"Gov. Rick Scott already has raised a whopping $18.5 million in pursuit of a second term."

    Scott's political committee, Let's Get to Work, is a magnet for big-money donations from a variety of special interests seeking favors or an audience with the governor's office. Scott's incumbency and reliably pro-business positions make him a safe bet for donors.

    With nearly 2,600 donors to date, Scott's re-election fundraising strategy is a stark contrast to his 2010 campaign, when he ran as an outsider, was shunned by the Republican Party network and financed his effort with more than $70 million of his money. This time, Scott is the recipient of money from a deep pool of political insiders, and with the election still more than a year away, he runs a lean operation, having spent about 10 cents of every dollar raised.

    "Rick Scott's fundraising haul: $18.5M and climbing".

    "Free market warriors like Gov. Rick Scott are howling"

    Fred Grimm: "Here in Florida, we’re dead set against subsidized deficit-laden government-run insurance programs."

    Except for that one.

    No, no. Not Obama’s government-subsidized insurance program. Not the one supposed to underwrite insurance policies for the state’s 3.8 million citizens with no medical insurance. Hell, no. That stuff for poor people — that’s godless socialism. That’s un-American.

    But when it comes to federal flood insurance, to hell with that free-market stuff. We want our damn subsidies back.

    A new law designed to gradually wean flood insurance policy holders off their federal subsidies, and discourage development in flood-prone areas, comes with some daunting rate increases. Buyers interested in some 268,000 Florida homes in flood-prone areas will be saddled with higher, sometimes much higher, rates.

    The new law has gummed up real estate sales in coastal areas, particularly the barrier islands and the Florida Keys. Suddenly, free market warriors like Gov. Rick Scott are howling for a return to government support. Scott may hate government deficits, but when it comes to the flood insurance program’s $24 million worth of red ink — not so much.

    "A federal subsidy Gov. Scott likes".

    Bradshaw walks

    "Bradshaw resigns from State Board of Education".

    Luv 4 sale

    "The Rubin Group is one of the smallest lobbying firms on SSN’s list with only three lobbyists. Despite its size, the firm still plays a pivotal role in lobbying throughout Florida and ranks No. 4 on Sunshine State News’ list of Top Lobbyists in Florida." "Rubin Group Lobbying Home to Health Care Powerhouses".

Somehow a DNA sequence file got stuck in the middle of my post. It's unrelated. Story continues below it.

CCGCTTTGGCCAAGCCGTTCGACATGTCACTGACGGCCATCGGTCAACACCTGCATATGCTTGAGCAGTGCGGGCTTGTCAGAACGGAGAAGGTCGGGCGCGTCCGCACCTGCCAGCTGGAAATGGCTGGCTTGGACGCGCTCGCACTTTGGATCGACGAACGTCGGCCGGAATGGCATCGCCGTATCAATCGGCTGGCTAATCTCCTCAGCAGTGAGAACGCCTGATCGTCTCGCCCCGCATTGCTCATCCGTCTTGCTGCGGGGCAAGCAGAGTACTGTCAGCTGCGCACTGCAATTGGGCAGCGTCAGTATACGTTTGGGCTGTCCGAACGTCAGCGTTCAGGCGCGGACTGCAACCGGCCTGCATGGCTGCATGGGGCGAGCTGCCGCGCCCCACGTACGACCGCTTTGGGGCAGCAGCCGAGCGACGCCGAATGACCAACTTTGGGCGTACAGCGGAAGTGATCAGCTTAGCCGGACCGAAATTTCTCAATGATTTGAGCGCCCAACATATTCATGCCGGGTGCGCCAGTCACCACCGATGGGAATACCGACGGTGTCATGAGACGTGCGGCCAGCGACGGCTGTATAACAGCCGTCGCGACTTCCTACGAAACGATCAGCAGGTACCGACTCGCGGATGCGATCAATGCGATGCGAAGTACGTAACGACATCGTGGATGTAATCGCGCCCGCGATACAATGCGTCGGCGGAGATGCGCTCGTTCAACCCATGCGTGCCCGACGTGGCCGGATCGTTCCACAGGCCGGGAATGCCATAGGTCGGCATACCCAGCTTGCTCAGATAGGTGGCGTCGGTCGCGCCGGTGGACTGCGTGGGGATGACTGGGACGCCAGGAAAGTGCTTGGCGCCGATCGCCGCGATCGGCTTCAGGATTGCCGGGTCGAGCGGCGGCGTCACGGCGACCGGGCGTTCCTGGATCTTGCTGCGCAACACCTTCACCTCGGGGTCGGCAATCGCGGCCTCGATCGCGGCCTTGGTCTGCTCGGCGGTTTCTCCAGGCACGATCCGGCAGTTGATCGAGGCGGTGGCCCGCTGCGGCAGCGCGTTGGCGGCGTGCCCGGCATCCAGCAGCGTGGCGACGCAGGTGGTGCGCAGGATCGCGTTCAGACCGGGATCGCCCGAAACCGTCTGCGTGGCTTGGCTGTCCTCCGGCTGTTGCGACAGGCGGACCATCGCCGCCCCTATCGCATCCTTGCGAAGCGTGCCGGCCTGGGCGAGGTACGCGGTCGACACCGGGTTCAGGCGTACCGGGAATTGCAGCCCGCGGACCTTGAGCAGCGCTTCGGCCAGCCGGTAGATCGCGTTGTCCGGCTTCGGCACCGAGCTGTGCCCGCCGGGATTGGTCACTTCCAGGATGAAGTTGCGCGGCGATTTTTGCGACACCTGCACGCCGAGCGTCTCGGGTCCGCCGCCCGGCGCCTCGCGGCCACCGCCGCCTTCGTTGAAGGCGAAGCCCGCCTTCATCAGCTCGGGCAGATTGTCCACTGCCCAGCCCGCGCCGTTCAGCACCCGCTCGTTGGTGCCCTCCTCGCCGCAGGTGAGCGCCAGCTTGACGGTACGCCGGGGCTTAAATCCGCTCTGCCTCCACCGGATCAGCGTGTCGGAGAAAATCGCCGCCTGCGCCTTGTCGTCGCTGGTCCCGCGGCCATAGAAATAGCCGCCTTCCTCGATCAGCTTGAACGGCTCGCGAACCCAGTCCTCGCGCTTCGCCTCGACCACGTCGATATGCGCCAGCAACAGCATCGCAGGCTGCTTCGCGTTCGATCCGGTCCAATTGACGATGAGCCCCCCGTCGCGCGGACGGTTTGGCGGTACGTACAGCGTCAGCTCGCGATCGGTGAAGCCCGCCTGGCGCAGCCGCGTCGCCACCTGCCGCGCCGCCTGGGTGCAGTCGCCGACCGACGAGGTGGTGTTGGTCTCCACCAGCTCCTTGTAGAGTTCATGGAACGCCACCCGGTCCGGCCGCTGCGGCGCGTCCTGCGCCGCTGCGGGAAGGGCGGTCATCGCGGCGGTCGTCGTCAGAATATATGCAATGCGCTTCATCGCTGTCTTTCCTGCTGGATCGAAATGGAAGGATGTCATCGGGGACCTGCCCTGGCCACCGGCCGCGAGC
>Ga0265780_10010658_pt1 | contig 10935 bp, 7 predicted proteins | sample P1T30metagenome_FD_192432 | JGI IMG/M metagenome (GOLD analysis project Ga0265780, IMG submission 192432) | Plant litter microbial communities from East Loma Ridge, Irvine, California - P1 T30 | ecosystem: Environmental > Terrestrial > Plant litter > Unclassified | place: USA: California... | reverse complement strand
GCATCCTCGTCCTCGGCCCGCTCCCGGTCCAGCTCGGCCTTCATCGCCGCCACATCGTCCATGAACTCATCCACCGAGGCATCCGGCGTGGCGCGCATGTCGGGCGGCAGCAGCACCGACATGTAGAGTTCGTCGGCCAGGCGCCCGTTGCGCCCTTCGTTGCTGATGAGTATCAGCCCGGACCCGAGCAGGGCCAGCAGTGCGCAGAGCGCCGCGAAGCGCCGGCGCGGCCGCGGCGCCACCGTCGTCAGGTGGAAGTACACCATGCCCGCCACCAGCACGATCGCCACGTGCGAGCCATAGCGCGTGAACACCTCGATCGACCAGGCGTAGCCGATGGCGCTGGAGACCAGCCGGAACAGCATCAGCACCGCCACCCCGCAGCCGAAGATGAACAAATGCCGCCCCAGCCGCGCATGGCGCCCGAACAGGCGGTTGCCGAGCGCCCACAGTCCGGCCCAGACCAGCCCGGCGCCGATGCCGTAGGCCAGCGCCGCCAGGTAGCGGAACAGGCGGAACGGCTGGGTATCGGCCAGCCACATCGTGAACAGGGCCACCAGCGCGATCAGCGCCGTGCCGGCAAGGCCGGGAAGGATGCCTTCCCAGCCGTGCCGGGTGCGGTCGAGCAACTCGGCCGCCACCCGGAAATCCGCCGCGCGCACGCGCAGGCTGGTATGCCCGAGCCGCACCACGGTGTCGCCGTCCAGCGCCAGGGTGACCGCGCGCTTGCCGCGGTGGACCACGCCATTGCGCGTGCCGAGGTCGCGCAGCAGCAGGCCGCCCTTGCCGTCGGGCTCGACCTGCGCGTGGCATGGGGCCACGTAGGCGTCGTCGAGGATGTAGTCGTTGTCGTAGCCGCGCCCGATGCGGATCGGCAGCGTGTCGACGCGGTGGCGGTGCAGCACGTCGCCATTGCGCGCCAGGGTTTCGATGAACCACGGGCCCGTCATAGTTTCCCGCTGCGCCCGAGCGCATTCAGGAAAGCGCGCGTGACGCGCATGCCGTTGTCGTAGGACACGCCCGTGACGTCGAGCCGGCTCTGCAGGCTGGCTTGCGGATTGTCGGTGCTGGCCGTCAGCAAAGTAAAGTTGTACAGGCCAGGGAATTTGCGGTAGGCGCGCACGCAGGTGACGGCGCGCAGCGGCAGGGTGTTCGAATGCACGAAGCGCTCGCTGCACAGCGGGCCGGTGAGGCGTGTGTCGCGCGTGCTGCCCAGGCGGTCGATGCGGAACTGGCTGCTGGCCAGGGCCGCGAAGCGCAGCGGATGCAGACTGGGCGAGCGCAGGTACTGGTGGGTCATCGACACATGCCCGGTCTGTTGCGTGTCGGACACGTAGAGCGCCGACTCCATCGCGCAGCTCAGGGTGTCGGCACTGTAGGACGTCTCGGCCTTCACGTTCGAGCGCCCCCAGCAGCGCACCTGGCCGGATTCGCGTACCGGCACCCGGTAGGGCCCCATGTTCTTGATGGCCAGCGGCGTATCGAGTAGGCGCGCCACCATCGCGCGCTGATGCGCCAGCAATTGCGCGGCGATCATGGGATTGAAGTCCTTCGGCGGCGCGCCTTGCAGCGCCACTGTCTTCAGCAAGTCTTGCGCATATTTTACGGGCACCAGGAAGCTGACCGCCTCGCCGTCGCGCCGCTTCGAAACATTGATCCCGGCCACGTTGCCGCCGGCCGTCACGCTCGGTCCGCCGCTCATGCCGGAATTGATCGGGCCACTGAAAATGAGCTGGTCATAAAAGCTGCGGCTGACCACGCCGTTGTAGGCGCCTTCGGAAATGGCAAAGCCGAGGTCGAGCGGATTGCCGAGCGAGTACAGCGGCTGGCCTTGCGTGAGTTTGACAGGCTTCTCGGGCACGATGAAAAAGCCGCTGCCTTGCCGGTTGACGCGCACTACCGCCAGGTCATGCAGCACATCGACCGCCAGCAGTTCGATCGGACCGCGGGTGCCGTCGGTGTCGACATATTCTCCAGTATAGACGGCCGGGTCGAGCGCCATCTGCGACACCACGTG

Rubio bows to "conservative blowback"

    Marc Caputo: "Obamacare has unexpected boosters: the politicians who hate Obamacare."

    The more Washington Republicans have fought the unpopular Affordable Care Act, the more popular it has paradoxically become, according to a Wall Street Journal/NBC poll last week.

    The partial government shutdown — precipitated by the GOP over Obamacare — and the DC brinksmanship over the nation’s debt limit has started to damage Republicans much more than Democrats.

    Caputo explains the dynamic, as
    the far right has become more emboldened despite President Barack Obama’s 2012 presidential win and the calls for Republican leaders to play smarter politics. Florida Republican Sen. Marco Rubio appeared to heed the call when it came to backing comprehensive immigration reform. But the conservative blowback was significant.

    Rubio this July started talking less about immigration and more about defunding Obamacare or not voting for a debt-ceiling increase without a balanced-budget plan.

    Rubio joined a Republican filibuster Saturday to block a so-called “clean” debt ceiling increase.

    “I opposed Senate Democrats’ latest attempt to raise the debt limit by $1.1 trillion because it fails to address our real debt crisis, reform spending, encourage economic growth and do the necessary things to protect the American dream,” Rubio said.

    But Democrats are making the case that failing to increase the debt limit could crash the economy and thereby ruin the American dream quickly. Also, Rubio did relatively little as a state House member and Florida House speaker to grapple with rising health insurance costs in a state with one of the highest rates of the uninsured.